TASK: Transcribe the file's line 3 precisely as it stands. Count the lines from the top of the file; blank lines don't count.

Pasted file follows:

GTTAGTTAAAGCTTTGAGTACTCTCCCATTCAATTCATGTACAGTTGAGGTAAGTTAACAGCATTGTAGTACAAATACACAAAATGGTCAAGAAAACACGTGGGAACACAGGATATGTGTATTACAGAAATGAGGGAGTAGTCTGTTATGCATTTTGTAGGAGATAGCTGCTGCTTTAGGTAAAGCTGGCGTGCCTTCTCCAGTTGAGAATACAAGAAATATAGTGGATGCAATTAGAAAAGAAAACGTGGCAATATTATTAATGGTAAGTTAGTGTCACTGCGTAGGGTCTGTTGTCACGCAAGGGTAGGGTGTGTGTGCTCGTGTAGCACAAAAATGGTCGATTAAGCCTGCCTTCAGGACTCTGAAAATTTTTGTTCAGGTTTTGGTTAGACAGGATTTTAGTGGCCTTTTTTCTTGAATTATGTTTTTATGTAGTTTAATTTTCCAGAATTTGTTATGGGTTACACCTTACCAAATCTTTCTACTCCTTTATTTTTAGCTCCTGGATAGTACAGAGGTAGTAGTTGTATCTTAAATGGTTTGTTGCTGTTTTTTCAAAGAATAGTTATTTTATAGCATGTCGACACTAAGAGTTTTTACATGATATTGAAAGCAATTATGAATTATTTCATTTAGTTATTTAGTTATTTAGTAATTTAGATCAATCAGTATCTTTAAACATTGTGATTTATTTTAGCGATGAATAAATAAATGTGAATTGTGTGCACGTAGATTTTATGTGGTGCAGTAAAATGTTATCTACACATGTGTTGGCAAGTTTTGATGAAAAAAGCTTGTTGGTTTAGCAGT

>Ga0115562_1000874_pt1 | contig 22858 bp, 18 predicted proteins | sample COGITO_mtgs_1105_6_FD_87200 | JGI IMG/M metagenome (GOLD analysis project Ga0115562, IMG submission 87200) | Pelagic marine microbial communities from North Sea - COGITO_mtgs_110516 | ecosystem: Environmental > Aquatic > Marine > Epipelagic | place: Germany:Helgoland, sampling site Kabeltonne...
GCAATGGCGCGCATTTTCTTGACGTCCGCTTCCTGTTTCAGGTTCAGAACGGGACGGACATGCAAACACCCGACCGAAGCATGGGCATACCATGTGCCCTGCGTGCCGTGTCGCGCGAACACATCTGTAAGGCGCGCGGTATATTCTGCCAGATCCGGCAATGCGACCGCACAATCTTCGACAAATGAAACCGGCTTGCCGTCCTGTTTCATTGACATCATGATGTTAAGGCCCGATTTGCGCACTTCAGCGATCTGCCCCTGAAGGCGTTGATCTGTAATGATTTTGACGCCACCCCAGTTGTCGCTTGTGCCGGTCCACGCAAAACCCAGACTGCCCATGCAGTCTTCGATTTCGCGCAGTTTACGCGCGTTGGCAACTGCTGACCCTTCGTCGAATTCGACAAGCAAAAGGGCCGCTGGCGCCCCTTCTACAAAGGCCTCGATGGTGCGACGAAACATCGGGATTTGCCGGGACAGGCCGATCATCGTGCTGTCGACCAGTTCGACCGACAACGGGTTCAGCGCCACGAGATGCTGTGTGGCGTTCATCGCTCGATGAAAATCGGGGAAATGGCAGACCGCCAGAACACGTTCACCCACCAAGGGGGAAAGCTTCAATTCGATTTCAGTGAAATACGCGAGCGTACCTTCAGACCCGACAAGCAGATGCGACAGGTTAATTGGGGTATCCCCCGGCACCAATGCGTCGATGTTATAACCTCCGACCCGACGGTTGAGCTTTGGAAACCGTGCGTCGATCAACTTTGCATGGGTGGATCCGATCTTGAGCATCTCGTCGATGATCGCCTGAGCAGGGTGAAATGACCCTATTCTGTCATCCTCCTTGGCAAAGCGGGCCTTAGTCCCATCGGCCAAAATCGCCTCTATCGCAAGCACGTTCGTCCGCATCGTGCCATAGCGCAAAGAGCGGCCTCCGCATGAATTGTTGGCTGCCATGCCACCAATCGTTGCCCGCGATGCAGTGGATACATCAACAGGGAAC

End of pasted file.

GCAATGGCGCGCATTTTCTTGACGTCCGCTTCCTGTTTCAGGTTCAGAACGGGACGGACATGCAAACACCCGACCGAAGCATGGGCATACCATGTGCCCTGCGTGCCGTGTCGCGCGAACACATCTGTAAGGCGCGCGGTATATTCTGCCAGATCCGGCAATGCGACCGCACAATCTTCGACAAATGAAACCGGCTTGCCGTCCTGTTTCATTGACATCATGATGTTAAGGCCCGATTTGCGCACTTCAGCGATCTGCCCCTGAAGGCGTTGATCTGTAATGATTTTGACGCCACCCCAGTTGTCGCTTGTGCCGGTCCACGCAAAACCCAGACTGCCCATGCAGTCTTCGATTTCGCGCAGTTTACGCGCGTTGGCAACTGCTGACCCTTCGTCGAATTCGACAAGCAAAAGGGCCGCTGGCGCCCCTTCTACAAAGGCCTCGATGGTGCGACGAAACATCGGGATTTGCCGGGACAGGCCGATCATCGTGCTGTCGACCAGTTCGACCGACAACGGGTTCAGCGCCACGAGATGCTGTGTGGCGTTCATCGCTCGATGAAAATCGGGGAAATGGCAGACCGCCAGAACACGTTCACCCACCAAGGGGGAAAGCTTCAATTCGATTTCAGTGAAATACGCGAGCGTACCTTCAGACCCGACAAGCAGATGCGACAGGTTAATTGGGGTATCCCCCGGCACCAATGCGTCGATGTTATAACCTCCGACCCGACGGTTGAGCTTTGGAAACCGTGCGTCGATCAACTTTGCATGGGTGGATCCGATCTTGAGCATCTCGTCGATGATCGCCTGAGCAGGGTGAAATGACCCTATTCTGTCATCCTCCTTGGCAAAGCGGGCCTTAGTCCCATCGGCCAAAATCGCCTCTATCGCAAGCACGTTCGTCCGCATCGTGCCATAGCGCAAAGAGCGGCCTCCGCATGAATTGTTGGCTGCCATGCCACCAATCGTTGCCCGCGATGCAGTGGATACATCAACAGGGAAC